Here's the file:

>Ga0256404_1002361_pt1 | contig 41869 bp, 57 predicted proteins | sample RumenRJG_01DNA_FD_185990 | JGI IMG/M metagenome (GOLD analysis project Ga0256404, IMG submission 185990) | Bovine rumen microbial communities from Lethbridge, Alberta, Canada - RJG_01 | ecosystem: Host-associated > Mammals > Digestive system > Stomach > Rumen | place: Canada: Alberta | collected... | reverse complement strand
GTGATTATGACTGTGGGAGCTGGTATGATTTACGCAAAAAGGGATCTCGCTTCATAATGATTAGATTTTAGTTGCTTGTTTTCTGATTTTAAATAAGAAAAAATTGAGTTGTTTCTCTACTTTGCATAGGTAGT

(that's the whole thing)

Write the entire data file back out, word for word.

>Ga0256404_1002361_pt1 | contig 41869 bp, 57 predicted proteins | sample RumenRJG_01DNA_FD_185990 | JGI IMG/M metagenome (GOLD analysis project Ga0256404, IMG submission 185990) | Bovine rumen microbial communities from Lethbridge, Alberta, Canada - RJG_01 | ecosystem: Host-associated > Mammals > Digestive system > Stomach > Rumen | place: Canada: Alberta | collected... | reverse complement strand
GTGATTATGACTGTGGGAGCTGGTATGATTTACGCAAAAAGGGATCTCGCTTCATAATGATTAGATTTTAGTTGCTTGTTTTCTGATTTTAAATAAGAAAAAATTGAGTTGTTTCTCTACTTTGCATAGGTAGT